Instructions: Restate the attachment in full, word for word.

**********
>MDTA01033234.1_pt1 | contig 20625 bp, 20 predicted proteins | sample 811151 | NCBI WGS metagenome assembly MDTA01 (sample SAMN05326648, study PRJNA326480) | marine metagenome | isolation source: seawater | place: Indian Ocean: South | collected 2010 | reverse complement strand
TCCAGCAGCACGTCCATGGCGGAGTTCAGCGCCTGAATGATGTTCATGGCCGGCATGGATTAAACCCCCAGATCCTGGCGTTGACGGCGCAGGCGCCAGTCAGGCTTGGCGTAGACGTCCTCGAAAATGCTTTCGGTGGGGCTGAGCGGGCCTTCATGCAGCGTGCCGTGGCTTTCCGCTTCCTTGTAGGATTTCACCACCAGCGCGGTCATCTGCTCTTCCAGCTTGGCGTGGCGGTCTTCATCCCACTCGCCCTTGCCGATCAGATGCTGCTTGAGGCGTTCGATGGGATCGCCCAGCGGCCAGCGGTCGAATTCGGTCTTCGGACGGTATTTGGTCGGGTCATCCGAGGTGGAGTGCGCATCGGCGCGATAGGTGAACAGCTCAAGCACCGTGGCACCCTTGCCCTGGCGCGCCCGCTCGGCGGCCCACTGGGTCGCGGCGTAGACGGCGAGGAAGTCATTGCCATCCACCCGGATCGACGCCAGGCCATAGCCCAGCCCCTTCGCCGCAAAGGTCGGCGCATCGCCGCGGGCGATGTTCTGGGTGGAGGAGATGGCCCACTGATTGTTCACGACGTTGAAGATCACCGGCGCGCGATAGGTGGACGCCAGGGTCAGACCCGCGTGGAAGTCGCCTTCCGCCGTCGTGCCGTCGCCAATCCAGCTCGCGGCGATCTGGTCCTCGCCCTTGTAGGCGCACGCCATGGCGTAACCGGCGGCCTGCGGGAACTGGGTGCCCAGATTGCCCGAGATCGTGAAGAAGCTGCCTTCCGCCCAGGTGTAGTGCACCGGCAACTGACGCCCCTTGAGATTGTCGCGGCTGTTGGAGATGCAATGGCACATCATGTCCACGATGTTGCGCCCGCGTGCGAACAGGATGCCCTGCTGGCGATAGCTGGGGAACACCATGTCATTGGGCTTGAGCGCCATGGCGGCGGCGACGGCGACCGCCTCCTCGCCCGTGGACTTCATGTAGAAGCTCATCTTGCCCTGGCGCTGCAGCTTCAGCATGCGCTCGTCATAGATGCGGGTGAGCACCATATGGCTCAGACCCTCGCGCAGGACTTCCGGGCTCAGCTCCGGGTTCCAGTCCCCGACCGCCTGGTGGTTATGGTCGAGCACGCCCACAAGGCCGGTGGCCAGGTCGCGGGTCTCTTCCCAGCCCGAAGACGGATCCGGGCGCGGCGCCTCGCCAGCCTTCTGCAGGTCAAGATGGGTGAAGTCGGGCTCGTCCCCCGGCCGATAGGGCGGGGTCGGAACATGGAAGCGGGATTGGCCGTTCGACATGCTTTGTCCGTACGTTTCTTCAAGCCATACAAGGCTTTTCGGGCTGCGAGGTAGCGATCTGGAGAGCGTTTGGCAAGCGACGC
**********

>MDTA01033234.1_pt1 | contig 20625 bp, 20 predicted proteins | sample 811151 | NCBI WGS metagenome assembly MDTA01 (sample SAMN05326648, study PRJNA326480) | marine metagenome | isolation source: seawater | place: Indian Ocean: South | collected 2010 | reverse complement strand
TCCAGCAGCACGTCCATGGCGGAGTTCAGCGCCTGAATGATGTTCATGGCCGGCATGGATTAAACCCCCAGATCCTGGCGTTGACGGCGCAGGCGCCAGTCAGGCTTGGCGTAGACGTCCTCGAAAATGCTTTCGGTGGGGCTGAGCGGGCCTTCATGCAGCGTGCCGTGGCTTTCCGCTTCCTTGTAGGATTTCACCACCAGCGCGGTCATCTGCTCTTCCAGCTTGGCGTGGCGGTCTTCATCCCACTCGCCCTTGCCGATCAGATGCTGCTTGAGGCGTTCGATGGGATCGCCCAGCGGCCAGCGGTCGAATTCGGTCTTCGGACGGTATTTGGTCGGGTCATCCGAGGTGGAGTGCGCATCGGCGCGATAGGTGAACAGCTCAAGCACCGTGGCACCCTTGCCCTGGCGCGCCCGCTCGGCGGCCCACTGGGTCGCGGCGTAGACGGCGAGGAAGTCATTGCCATCCACCCGGATCGACGCCAGGCCATAGCCCAGCCCCTTCGCCGCAAAGGTCGGCGCATCGCCGCGGGCGATGTTCTGGGTGGAGGAGATGGCCCACTGATTGTTCACGACGTTGAAGATCACCGGCGCGCGATAGGTGGACGCCAGGGTCAGACCCGCGTGGAAGTCGCCTTCCGCCGTCGTGCCGTCGCCAATCCAGCTCGCGGCGATCTGGTCCTCGCCCTTGTAGGCGCACGCCATGGCGTAACCGGCGGCCTGCGGGAACTGGGTGCCCAGATTGCCCGAGATCGTGAAGAAGCTGCCTTCCGCCCAGGTGTAGTGCACCGGCAACTGACGCCCCTTGAGATTGTCGCGGCTGTTGGAGATGCAATGGCACATCATGTCCACGATGTTGCGCCCGCGTGCGAACAGGATGCCCTGCTGGCGATAGCTGGGGAACACCATGTCATTGGGCTTGAGCGCCATGGCGGCGGCGACGGCGACCGCCTCCTCGCCCGTGGACTTCATGTAGAAGCTCATCTTGCCCTGGCGCTGCAGCTTCAGCATGCGCTCGTCATAGATGCGGGTGAGCACCATATGGCTCAGACCCTCGCGCAGGACTTCCGGGCTCAGCTCCGGGTTCCAGTCCCCGACCGCCTGGTGGTTATGGTCGAGCACGCCCACAAGGCCGGTGGCCAGGTCGCGGGTCTCTTCCCAGCCCGAAGACGGATCCGGGCGCGGCGCCTCGCCAGCCTTCTGCAGGTCAAGATGGGTGAAGTCGGGCTCGTCCCCCGGCCGATAGGGCGGGGTCGGAACATGGAAGCGGGATTGGCCGTTCGACATGCTTTGTCCGTACGTTTCTTCAAGCCATACAAGGCTTTTCGGGCTGCGAGGTAGCGATCTGGAGAGCGTTTGGCAAGCGACGC